Euthanasia in Oregon Essay
Oregon is currently the only state that gives the terminally ill the right to decide how and when they want to die. This is known as “Oregon’s Death with Dignity Act” which lets ill, competent patients, who have less than six months to live, choose their preferred lethal dose of medication after they confer with two doctors. Since this right is present in only one state, it causes controversy. David Sarasohn in “No Last Rights” discusses Attorney General John Ashcroft’s challenge to the 1997 Supreme Court decision, which gave doctors in Oregon the right to prescribe federally controlled substances intended to euthanize. Ken MacQueen in “Choosing Suicide” reflects on various cases of …show more content…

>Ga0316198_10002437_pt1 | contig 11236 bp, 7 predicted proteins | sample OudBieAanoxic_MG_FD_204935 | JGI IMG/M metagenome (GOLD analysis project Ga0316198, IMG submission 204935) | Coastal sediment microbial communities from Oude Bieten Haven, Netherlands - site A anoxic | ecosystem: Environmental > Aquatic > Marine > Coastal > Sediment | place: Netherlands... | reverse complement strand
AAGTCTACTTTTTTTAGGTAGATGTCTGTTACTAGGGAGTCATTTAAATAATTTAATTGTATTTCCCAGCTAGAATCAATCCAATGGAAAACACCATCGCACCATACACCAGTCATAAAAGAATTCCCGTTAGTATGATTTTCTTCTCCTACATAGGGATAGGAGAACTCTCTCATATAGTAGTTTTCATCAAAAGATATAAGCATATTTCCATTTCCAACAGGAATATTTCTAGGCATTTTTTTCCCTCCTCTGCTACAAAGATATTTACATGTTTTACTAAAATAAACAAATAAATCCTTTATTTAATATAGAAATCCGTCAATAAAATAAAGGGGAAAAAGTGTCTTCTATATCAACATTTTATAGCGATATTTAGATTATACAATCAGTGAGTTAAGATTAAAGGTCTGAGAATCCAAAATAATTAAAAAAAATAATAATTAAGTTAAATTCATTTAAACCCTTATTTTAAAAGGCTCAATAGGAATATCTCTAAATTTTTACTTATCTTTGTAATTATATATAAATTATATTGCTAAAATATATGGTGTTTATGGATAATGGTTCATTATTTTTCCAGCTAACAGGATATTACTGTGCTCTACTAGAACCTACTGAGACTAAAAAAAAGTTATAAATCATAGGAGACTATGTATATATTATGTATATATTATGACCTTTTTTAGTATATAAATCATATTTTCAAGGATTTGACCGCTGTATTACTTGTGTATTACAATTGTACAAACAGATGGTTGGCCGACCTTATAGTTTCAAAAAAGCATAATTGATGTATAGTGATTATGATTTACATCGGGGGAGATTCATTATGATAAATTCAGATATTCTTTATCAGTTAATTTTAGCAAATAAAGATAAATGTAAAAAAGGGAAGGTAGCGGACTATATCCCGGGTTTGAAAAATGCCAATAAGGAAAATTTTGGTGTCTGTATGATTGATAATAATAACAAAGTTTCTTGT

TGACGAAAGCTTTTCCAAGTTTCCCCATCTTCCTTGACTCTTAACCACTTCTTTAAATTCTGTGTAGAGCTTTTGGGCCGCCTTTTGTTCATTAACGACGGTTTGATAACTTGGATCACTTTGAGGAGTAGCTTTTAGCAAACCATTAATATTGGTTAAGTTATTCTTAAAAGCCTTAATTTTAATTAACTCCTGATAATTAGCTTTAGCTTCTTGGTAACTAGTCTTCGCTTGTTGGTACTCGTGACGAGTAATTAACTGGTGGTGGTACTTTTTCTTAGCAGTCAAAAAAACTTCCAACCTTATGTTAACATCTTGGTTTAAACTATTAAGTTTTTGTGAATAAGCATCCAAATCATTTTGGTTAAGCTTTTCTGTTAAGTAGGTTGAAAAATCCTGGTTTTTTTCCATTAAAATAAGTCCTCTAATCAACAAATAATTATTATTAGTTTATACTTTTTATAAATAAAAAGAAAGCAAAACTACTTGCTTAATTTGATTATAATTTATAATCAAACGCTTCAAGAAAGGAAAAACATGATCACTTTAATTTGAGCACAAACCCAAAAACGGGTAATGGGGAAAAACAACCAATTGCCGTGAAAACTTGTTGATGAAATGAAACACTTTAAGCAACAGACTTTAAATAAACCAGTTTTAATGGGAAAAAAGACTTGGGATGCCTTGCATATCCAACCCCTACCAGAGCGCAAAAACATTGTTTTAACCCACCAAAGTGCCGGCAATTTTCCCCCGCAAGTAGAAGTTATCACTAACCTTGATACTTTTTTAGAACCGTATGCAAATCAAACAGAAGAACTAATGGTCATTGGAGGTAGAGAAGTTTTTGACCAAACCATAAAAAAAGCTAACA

The right to euthanize has caused a clash between the state and organizations such as the Bush administration, the Roman Catholic Church, and law firms such as John Ashcroft’s. This conflict has been prolonged for eight years. “It has survived several court challenges, a repeal effort and two attempts by Congress to override it” (MacQueen 40). Canada, in addition to many states in America, have been reluctant to adopt this law due to ethical concerns and the resistance Oregon is now facing. MacQueen introduces us to a Canadian women who attempted euthanasia; “Evelyn Martens, a 71 year-old Victoria area woman and member of the Right to Die Network of Canada, has been charged with aiding and counseling the suicides of two B.C women” (MacQueen 40). MacQueen attempts to distinguish differences in culture and belief systems between Canada and Oregon law regarding euthanasia.
MacQueen then speaks of a Victoria mother dying of ALS who was assisted to death by a doctor. Spokeswoman Ruth von Fuchs, for the Right to Die Network says “Driving the issue underground causes botched suicides and places a huge burden on surviving family members, who can expect an investigation into any